India is now on the moon and the success belongs to all humanity, Prime Minister Narendra Modi said on Wednesday as Chandrayaan-3 successfully landed on the lunar surface.
Addressing ISRO scientists virtually from Johannesburg, he said India made a resolve “on the Earth and fulfilled it on the Moon”.
“This is a moment to cherish forever,” Mr. Modi said, noting that India has reached the South Pole of the moon, where no country had ventured so far.
“India is now on the moon and now is the time to walk on the ‘Chandra Path’,” the Prime Minister said.
“India’s successful moon mission is not India’s alone...Our approach of one earth, one family one future is resonating across the globe...Moon mission is based on the same human centric approach. So, this success belongs to all of humanity,” Modi said noting that this stupendous feat has been achieved during India’s G20 presidency.
The Chandrayaan-3’s landing on the moon is a historic moment and sounds the bugle for a developed India, Modi said. “We are witness to the new flight of new India. New history has been written,” the Prime Minister said.
Mr. Modi, who is in the South African city to attend the five-nation BRICS Summit, waved the tricolour the moment Chandrayaan-3 landed on the moon.
“Though I was in South Africa for the BRICS Summit, my heart and soul was here (in India),” the Prime Minister said.
Mr. Modi joined the scientists gathered at ISRO’s Telemetry, Tracking and Command Network (ISTRAC) near here virtually
With this touchdown on moon in second attempt in four years, India has become the fourth country to master the technology of soft-landing on the lunar surface after the US, China and the erstwhile Soviet Union.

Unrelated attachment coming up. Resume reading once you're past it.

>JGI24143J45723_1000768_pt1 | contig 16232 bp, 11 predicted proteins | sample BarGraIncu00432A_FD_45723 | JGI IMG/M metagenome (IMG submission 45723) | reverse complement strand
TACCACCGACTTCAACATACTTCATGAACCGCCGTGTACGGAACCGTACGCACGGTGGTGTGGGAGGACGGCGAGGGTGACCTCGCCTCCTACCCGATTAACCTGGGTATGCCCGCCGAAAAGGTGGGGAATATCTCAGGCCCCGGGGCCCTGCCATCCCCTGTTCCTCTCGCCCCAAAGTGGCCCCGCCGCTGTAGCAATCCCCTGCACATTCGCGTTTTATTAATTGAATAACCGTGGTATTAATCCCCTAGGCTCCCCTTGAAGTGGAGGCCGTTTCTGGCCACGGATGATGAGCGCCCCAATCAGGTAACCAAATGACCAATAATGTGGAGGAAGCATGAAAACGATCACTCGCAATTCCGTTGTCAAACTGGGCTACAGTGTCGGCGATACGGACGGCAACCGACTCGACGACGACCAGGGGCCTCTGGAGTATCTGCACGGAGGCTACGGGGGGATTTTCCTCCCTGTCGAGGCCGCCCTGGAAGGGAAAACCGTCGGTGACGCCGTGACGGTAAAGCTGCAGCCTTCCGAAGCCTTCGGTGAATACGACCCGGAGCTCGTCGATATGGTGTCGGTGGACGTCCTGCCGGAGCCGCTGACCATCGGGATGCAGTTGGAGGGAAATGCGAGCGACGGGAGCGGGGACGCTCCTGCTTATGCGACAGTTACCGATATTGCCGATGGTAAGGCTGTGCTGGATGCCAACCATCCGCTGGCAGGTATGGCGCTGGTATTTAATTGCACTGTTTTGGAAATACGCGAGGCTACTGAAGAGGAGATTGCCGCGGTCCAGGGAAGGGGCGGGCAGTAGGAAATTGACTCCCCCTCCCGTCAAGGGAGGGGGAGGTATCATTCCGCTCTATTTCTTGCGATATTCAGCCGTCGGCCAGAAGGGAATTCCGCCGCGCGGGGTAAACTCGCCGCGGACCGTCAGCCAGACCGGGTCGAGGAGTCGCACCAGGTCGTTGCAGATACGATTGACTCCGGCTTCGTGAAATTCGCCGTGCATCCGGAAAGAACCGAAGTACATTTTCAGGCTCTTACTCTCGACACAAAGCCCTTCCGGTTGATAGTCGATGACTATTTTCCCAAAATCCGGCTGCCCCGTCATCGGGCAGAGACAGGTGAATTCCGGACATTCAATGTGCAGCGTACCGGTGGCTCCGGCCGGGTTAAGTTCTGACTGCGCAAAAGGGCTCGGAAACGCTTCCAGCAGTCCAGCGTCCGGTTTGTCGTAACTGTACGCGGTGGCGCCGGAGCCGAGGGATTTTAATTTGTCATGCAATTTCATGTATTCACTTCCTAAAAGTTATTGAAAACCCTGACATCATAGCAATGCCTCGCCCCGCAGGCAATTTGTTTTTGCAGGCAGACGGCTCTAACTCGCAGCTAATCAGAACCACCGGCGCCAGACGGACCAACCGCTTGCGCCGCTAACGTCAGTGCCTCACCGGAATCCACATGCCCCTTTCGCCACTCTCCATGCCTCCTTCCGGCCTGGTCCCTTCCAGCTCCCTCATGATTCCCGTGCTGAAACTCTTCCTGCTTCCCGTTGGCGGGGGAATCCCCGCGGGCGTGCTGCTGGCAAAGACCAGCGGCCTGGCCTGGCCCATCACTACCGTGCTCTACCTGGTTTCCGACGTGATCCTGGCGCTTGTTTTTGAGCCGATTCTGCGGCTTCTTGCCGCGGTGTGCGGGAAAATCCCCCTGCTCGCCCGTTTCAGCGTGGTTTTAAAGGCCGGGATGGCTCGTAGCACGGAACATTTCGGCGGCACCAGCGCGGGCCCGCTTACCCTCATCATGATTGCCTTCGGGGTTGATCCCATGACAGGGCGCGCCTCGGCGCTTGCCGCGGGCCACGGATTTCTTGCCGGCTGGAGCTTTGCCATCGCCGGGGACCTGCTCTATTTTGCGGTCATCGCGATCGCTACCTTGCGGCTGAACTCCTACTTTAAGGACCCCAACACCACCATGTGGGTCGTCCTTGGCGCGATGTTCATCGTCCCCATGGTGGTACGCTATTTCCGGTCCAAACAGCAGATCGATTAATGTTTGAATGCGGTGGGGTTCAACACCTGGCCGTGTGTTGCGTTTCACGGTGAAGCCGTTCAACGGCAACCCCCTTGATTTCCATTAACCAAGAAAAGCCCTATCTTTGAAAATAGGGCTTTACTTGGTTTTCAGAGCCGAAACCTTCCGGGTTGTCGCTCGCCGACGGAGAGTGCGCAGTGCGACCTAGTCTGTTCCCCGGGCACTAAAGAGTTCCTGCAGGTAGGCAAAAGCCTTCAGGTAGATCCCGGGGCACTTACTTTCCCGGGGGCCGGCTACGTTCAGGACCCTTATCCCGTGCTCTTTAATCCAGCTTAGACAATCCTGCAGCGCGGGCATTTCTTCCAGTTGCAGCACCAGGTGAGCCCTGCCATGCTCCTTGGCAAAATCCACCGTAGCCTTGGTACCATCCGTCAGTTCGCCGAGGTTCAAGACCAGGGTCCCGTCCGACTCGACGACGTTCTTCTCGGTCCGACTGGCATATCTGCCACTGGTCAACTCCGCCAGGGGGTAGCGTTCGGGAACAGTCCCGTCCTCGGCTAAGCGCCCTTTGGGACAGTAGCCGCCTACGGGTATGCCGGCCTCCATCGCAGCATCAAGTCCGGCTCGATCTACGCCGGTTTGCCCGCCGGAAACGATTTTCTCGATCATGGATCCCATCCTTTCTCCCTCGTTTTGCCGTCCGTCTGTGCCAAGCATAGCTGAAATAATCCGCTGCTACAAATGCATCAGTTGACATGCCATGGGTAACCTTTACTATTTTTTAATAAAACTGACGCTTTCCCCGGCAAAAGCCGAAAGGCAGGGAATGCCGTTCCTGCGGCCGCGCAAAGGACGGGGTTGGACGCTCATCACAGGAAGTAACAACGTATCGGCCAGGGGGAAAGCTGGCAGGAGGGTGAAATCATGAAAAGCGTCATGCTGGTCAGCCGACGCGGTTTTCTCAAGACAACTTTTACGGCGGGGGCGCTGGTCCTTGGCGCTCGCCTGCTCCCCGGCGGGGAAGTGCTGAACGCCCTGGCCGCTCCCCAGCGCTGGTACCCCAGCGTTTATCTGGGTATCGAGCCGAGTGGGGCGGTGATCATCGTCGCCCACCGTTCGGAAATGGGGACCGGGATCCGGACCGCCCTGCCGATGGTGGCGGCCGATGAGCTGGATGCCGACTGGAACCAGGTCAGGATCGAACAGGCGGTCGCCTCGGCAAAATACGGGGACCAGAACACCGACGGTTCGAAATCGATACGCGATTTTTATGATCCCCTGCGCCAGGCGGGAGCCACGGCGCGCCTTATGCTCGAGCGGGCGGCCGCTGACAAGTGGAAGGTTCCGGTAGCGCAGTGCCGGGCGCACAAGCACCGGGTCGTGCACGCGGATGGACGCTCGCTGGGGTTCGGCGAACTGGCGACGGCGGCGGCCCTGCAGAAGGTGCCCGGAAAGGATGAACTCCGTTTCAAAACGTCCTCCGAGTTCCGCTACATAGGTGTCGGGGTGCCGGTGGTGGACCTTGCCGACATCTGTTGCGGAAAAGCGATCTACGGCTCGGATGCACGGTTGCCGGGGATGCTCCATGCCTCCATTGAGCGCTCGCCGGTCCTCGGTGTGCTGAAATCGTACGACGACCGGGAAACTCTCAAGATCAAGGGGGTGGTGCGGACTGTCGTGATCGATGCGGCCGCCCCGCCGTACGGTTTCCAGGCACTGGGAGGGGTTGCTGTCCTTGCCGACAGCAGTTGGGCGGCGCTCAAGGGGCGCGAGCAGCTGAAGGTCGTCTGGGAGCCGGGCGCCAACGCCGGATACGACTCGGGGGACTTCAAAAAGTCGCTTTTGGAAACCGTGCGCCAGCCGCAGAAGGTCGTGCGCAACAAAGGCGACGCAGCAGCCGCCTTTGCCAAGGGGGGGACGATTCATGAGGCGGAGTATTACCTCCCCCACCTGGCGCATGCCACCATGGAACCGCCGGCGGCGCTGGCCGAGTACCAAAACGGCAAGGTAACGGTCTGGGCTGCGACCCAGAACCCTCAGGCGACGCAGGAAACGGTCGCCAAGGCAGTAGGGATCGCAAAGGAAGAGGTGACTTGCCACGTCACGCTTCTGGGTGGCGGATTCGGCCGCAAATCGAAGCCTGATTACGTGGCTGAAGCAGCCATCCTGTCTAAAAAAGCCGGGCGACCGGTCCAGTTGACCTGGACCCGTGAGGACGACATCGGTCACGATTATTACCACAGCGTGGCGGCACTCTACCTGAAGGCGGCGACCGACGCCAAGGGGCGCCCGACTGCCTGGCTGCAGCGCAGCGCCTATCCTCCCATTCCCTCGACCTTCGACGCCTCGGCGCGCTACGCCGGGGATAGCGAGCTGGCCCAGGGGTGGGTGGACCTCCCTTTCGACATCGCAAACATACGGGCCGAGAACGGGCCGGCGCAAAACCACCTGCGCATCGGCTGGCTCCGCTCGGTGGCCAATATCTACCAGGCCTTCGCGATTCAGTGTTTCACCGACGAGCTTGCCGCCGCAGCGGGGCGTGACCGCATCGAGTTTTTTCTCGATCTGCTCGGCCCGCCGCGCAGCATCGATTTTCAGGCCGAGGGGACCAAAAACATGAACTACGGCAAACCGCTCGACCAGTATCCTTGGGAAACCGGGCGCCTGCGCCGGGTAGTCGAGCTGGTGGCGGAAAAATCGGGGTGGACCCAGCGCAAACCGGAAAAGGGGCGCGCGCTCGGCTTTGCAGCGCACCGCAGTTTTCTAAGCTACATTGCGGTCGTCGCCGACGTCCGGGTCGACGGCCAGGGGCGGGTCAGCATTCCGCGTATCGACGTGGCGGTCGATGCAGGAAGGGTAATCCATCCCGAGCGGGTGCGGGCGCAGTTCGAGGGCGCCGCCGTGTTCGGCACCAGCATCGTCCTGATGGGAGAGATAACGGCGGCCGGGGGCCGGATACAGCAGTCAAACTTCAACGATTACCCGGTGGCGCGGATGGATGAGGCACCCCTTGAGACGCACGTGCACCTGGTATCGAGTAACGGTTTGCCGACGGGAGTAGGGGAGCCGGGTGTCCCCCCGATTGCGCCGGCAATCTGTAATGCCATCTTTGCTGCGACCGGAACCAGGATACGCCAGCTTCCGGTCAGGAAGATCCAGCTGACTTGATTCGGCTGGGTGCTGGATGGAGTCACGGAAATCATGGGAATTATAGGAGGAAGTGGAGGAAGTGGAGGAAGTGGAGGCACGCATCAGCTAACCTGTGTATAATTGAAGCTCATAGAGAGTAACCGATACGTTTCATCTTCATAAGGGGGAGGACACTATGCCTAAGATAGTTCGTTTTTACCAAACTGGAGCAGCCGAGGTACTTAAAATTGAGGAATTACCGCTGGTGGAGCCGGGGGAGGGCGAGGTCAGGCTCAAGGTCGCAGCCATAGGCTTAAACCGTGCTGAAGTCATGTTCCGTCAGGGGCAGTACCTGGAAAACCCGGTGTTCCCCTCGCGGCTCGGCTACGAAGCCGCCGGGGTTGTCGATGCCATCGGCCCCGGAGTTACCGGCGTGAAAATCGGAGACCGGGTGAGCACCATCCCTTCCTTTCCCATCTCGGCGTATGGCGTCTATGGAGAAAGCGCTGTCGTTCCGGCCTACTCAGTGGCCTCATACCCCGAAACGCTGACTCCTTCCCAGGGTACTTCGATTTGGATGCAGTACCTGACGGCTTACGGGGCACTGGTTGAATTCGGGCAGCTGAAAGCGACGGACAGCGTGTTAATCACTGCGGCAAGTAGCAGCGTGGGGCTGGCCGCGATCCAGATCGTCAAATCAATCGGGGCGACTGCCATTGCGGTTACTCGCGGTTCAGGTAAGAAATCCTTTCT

Chandrayaan-3 is a follow-on mission to Chandrayaan-2 and its objectives are to demonstrate safe and soft-landing on the lunar surface, roving on the Moon, and to conduct in-situ scientific experiments.
Chandrayaan-2 had failed in its lunar phase when its lander ‘Vikram’ crashed into the surface of the Moon minutes before the touch down following anomalies in the braking system in the lander while attempting a landing on September 7, 2019. Chandrayaan’s maiden mission was in 2008.
The ₹600 crore Chandrayaan-3 mission was launched on July 14 onboard Launch Vehicle Mark-III (LVM-3) rocket, for a 41-day voyage to reach near the lunar south pole.
The soft-landing took place days after Russia’s Luna-25 spacecraft crashed into the Moon after spinning out of control.
The lander and the six-wheeled rover (with total mass of 1,752 kg) are designed to operate for one lunar daylight period (about 14 Earth days) The lander with four legs, had multiple sensors to ensure a safe touchdown, including an accelerometer, altimeters, Doppler velocimeter, inclinometer, touchdown sensor, and a suite of cameras for hazard avoidance and positional knowledge.
The lander carries the rover in a compartment with a ramp for deployment onto the surface.